‘Where to guv?’
‘Holyhead Road, Coventry’
‘That where this cab was made! You work for LTI?’
‘Sorry driver, no – Pricewaterhouse Cooper…’
If the hypothetical conversation above sounds familiar, that’s because it is. Rewind to 8 April 2005, and MG Rover calling in Pricewaterhouse Cooper (PwC). We all know how that saga ended – will Manganeee Bronze (London Taxi International’s parent company) fall prey to an equally undignified end? Chinese Mega-conglomerate Geely already owns a 20% stake of the ailing TX4 manufacturer, but reportedly had refused to release further funding.
The recent temporary cessation of TX4 manufacture due to an unspecified steering fault (and recall of 440 TX4s subsequently built) has potentially tipped Manganese Bronze over the fiscal edge. Shareholder Geely had introduced a new Chinese supplier of steering components in Febuary 2012. Since this introduction only two cases were reported of ‘Peculiar steering characteristics’, according to Chief executive John Russell who added ‘in extreme cases, it could affect the ability to steer the steering wheel. It became clear we have a safety risk there.’
On 12 October, the net result of this product recall happened to be pretty drastic – the company’s London stock exchange share suspension at 0.10p per single share. Ten days later Manganese Bronze issued the following statement:
‘Notice of intention to appoint administrators
22nd October 2012
Manganese Bronze Holdings PLC (the “Group”), the manufacturer of the world famous London taxi, today announces that discussions with various parties to secure funding on acceptable terms to address the Group’s financial needs have proved unsuccessful. The Board has therefore concluded that the Group is no longer a going concern and has filed notice of intention to appoint administrators.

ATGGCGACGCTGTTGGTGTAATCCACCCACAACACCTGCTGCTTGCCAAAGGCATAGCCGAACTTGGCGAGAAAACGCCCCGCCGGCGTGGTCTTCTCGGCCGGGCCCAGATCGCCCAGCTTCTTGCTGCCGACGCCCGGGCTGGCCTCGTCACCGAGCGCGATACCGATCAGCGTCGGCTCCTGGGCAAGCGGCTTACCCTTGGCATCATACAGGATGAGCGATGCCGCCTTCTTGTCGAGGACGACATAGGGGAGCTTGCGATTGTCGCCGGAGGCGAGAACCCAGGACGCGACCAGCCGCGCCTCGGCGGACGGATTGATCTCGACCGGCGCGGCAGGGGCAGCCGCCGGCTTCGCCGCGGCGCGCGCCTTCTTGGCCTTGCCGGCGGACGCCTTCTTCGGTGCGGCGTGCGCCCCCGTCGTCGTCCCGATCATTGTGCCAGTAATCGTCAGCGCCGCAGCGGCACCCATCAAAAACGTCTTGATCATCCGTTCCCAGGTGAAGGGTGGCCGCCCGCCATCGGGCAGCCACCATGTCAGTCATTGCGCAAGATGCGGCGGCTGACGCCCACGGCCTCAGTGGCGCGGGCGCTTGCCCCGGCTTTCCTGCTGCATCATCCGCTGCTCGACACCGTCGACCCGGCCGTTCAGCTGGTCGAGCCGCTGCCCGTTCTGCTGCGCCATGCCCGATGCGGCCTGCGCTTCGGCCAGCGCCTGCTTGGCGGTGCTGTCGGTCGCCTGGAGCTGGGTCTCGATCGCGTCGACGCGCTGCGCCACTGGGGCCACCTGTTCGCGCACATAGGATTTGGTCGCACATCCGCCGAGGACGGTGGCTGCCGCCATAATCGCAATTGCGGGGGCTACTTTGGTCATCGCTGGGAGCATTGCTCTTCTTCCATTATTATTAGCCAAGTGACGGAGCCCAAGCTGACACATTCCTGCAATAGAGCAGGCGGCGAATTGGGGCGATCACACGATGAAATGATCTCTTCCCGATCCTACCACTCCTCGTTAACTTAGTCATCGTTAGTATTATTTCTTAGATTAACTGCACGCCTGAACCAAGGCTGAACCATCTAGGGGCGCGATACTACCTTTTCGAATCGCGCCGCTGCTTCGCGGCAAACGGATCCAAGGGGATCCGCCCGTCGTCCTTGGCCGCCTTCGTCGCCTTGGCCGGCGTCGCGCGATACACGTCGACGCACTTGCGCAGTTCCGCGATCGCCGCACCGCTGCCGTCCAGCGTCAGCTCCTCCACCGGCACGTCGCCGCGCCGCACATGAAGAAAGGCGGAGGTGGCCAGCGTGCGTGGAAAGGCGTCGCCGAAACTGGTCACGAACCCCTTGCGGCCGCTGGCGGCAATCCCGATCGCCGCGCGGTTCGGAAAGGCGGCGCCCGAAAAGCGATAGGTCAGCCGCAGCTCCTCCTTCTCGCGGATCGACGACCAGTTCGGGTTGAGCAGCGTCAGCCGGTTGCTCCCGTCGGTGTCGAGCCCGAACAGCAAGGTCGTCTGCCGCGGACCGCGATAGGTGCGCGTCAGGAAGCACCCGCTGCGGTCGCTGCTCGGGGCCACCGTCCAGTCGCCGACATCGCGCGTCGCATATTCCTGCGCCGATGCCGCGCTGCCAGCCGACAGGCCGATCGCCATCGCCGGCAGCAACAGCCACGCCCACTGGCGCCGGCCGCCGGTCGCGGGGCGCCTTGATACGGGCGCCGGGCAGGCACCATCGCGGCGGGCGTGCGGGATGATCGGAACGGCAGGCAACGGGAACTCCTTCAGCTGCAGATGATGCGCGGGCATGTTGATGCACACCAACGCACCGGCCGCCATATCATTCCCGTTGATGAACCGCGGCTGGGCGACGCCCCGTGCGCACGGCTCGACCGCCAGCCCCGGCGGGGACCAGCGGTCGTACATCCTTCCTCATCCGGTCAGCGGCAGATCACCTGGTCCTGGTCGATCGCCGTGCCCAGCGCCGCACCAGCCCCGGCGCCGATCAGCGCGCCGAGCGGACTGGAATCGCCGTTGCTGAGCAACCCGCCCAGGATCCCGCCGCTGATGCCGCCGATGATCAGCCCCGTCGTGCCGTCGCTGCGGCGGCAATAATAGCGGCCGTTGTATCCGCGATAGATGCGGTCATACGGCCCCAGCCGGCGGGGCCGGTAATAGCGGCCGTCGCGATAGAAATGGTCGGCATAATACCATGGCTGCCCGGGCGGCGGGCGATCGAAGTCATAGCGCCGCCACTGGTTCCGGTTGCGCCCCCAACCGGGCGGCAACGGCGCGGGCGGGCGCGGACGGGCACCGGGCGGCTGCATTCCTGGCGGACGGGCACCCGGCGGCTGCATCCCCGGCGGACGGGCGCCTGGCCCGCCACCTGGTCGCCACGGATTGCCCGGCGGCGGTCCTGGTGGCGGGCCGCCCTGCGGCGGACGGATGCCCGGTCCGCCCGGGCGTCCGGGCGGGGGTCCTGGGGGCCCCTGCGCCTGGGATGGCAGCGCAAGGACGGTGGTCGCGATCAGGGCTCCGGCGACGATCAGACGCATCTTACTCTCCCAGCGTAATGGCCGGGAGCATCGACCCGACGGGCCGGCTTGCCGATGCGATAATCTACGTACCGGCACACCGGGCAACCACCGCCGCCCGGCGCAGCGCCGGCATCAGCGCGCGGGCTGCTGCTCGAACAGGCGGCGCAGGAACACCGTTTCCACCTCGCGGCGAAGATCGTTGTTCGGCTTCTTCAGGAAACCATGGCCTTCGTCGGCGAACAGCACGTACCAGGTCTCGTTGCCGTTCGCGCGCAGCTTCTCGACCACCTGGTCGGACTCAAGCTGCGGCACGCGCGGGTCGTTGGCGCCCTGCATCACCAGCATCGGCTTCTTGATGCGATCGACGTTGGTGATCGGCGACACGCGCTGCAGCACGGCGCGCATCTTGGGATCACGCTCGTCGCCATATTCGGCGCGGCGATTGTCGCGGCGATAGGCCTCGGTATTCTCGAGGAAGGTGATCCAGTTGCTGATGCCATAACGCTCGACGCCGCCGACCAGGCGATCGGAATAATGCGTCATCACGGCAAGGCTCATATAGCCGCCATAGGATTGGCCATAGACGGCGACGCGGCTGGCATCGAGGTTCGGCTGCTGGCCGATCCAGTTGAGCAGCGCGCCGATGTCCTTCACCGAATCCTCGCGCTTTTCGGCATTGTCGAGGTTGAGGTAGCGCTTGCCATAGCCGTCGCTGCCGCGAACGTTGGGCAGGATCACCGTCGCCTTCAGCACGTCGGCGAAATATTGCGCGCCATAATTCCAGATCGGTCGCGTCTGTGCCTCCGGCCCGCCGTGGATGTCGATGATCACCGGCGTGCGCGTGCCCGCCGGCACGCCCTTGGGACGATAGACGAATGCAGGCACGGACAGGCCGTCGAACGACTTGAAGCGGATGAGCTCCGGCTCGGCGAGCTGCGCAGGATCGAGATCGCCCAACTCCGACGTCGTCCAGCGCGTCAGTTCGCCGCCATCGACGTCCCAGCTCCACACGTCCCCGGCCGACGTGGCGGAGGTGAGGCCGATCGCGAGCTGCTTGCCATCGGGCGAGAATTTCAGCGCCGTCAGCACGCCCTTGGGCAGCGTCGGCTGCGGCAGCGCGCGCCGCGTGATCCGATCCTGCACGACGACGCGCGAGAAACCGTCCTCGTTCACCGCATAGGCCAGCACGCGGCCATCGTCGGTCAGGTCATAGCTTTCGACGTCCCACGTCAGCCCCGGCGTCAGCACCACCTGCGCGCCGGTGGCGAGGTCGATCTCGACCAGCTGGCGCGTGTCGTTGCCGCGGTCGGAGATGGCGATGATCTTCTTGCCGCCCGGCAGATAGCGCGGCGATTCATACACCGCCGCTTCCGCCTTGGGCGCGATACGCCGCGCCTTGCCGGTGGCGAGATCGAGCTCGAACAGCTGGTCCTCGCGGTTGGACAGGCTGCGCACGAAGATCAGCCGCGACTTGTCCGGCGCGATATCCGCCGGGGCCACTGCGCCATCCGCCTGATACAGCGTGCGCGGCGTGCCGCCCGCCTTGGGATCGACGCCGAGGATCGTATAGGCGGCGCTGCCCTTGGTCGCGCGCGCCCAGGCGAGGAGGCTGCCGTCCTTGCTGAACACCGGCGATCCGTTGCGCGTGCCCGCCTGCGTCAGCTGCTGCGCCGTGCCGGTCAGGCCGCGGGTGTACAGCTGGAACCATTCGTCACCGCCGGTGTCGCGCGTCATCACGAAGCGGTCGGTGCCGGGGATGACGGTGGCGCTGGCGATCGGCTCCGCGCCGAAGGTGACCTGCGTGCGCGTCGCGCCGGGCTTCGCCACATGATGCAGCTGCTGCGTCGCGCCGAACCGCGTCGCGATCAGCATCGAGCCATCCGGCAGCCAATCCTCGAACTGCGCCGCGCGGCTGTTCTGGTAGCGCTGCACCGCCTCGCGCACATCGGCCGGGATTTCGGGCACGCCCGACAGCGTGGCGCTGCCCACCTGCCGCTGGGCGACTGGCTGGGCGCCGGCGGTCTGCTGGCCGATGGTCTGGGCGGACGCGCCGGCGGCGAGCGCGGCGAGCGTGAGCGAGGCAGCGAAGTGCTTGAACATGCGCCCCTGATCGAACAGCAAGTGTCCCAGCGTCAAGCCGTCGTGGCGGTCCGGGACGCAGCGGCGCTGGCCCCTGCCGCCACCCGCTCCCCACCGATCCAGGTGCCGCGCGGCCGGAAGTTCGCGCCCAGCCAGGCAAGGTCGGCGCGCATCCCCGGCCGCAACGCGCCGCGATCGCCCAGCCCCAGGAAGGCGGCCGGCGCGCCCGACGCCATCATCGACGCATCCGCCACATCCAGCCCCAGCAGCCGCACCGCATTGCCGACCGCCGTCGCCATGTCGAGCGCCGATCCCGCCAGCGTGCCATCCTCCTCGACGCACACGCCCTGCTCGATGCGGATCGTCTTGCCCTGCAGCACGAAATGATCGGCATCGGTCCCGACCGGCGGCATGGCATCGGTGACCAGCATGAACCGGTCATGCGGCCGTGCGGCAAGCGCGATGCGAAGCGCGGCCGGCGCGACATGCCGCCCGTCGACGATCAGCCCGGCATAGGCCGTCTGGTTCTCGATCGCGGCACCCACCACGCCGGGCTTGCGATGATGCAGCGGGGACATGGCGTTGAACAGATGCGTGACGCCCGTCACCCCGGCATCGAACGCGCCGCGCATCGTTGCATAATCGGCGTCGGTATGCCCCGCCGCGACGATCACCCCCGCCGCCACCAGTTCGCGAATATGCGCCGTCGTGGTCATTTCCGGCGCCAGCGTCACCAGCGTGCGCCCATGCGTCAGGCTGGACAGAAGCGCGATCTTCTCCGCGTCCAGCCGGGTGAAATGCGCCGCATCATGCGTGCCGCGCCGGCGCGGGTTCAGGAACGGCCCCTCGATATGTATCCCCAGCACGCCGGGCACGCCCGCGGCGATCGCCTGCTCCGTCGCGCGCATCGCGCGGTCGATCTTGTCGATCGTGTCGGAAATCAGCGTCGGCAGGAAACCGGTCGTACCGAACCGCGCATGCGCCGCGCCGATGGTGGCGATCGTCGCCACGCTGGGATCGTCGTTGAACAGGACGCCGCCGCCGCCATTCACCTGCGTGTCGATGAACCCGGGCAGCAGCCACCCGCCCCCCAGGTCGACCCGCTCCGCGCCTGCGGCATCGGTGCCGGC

A speedy resolution of the product recall announced on 12 October 2012 relating to the discovery of a steering box fault remains the top priority for the Group and will continue to do so throughout the administration process.
The Board remains hopeful that the fundamental strengths of the company, the TX4 model and its global reputation will provide the platform for a successful business in the future. A further announcement will be made in due course.’
With approximately 300 jobs at stake in Coventry alone, Pricewaterhouse Coopers will hopefully find a suitor for the ailing manufacturer of the world’s only purpose-built Taxi. With rival Mercedes-Benz able to sell you a Taxi meeting the conditions of service today, and Nissan Taxi spotted testing in the capital is the end nigh?
Metro Cammell’s glassfibre ‘Metro Cab’ is today a dead end (though its spiritual successor exists). Even the mighty Checker cab co declared bankruptcy in 2009, 27 years after it built America’s last purpose built Taxi.
Here at AROnline we hope answer (resulting in the restart of production) can be found soon, before another fragment of our ‘firm’ vanishes for ever.
[Source: Autoblog UK]